Michigan Neuroprosthetics Final


For the past two years, I have been a member of a design team called Michigan Neuroprosthetics. We design and 3D print prosthetics for pediatric patients. The team has been around for three years. We base ourselves out of the Shapiro Design Lab. 

A huge problem with pediatric prosthetics is they are mechanical. A mechanical prosthetic functions by motion in a joint to open and close the hand. For example, if I had an amputation below the elbow, I would bend my elbow to close the hand. Most are made without wrist motion, as well. Mechanical designs have very limited motion and tend to not be used often. Myoelectric prosthetics are controlled by muscle flexing. However, these prosthetics tend to be tens of thousands of dollars, so they are not readily available for children since they grow so quickly.

Our aim is to create high quality, low cost myoelectric prosthetics. We use 3D printing so anyone, in theory, can download our designs, edit it as needed, and print it. Last year’s design cost under $100 with the majority of the price coming from electronics. The design last year had a movable wrist. This year, we are adding in another motor to enable two more hand movements: pointing and the okay sign.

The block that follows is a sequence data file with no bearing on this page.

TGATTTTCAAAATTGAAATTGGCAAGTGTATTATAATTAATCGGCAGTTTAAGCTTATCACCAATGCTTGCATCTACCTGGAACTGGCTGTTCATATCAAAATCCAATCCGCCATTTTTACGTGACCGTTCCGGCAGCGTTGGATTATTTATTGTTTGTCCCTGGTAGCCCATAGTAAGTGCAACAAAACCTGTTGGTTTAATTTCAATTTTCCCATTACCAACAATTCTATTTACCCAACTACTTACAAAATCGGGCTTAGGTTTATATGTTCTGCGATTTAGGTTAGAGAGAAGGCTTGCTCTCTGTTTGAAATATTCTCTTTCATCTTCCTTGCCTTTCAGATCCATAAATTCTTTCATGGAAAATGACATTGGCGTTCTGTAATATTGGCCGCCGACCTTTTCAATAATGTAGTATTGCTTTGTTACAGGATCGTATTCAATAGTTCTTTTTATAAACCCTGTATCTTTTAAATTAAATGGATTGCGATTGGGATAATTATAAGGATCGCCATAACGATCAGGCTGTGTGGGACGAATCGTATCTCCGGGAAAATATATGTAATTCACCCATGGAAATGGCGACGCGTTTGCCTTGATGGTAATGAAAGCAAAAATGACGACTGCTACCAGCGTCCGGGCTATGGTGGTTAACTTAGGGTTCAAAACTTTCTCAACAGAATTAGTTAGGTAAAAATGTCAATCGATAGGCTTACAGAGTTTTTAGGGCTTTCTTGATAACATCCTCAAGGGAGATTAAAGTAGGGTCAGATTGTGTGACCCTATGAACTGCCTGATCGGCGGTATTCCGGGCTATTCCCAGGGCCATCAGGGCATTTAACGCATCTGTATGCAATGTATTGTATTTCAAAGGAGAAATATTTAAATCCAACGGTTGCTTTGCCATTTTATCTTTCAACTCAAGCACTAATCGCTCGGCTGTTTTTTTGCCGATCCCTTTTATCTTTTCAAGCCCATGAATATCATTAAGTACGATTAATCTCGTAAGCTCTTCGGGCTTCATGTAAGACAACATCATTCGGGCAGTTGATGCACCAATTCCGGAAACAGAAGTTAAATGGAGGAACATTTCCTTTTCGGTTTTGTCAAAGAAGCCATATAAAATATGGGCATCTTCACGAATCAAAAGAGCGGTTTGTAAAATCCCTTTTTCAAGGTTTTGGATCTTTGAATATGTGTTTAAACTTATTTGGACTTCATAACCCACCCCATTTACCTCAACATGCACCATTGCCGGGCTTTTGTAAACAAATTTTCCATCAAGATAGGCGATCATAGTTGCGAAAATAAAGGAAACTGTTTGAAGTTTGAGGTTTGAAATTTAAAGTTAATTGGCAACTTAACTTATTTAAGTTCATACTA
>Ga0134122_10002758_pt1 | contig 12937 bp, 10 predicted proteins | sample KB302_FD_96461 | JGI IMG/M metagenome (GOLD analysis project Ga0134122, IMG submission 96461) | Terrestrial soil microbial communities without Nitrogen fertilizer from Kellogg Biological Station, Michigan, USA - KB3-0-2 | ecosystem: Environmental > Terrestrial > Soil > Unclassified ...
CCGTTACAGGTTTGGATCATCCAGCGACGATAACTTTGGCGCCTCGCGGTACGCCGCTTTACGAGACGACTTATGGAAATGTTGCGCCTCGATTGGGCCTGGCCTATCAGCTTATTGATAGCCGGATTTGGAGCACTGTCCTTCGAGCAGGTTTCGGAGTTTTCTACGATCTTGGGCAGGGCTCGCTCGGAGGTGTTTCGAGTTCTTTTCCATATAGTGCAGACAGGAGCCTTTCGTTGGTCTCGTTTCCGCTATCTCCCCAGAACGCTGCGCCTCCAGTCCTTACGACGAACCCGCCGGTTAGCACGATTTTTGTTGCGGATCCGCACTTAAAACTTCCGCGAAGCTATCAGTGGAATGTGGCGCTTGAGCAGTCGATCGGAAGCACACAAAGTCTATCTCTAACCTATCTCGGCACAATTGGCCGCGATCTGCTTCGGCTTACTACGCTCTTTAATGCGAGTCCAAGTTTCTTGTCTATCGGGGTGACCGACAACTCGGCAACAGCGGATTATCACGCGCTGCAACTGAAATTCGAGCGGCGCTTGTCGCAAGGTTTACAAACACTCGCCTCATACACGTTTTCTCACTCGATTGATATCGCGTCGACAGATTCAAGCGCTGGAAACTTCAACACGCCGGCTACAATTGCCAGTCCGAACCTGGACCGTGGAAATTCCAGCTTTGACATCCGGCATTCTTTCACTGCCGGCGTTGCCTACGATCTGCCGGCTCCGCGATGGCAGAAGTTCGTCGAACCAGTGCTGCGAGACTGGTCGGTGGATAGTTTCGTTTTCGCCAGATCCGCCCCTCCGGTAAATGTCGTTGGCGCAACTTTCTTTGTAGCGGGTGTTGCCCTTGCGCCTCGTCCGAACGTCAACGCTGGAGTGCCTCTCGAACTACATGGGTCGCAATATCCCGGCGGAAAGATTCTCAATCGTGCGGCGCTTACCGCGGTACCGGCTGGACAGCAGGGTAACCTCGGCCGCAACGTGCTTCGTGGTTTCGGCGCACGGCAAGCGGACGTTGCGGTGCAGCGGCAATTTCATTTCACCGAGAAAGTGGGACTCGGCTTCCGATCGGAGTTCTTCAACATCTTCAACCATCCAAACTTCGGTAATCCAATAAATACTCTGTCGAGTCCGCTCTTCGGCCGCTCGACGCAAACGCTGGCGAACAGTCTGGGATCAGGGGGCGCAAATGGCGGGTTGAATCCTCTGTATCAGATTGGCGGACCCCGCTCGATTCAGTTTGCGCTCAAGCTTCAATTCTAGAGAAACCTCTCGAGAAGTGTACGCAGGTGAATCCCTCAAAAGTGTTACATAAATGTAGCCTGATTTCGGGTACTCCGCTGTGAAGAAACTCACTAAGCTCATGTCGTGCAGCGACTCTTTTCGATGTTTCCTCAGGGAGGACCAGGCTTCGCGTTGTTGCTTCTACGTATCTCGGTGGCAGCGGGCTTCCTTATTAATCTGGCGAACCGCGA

The 3D printers are a great form of manufacturing since we can rapid prototype in house for cheap. When we were making our design from scratch, we had to experiment with what worked best. Lots of designs had to be tested out. If we had decided to have someone else manufacture them, it would have taken weeks to get the parts back. With us doing it, we could have multiple printers running and get multiple designs out, only having to pay for filament.

This year has been focusing much more on refining and improving our designs. More work is being done in CAD instead of printing everything. As I mentioned earlier, we are adding a second motor into the design. The main reason we can do this is due to our patient being an 11 year old. Last year, we worked with a very small 9 year old.

We have already sent our designs elsewhere for others to print and use. Last year, we shared our files to a man in India. This year, we are doing so for a little girl here in the US. Even though we have only been around for only a couple of years, our designs are already being used by others. Eventually, we want to upload our designs on the internet for anyone to download. The team still has a while until we do that. We want to be sure that we share our best work. While our work is good now, there is plenty of room to improve.

Prosthetic hand flashing the metal sign

 

Overhead shot of prosthetic arm

Julian with prosthetic arm

 

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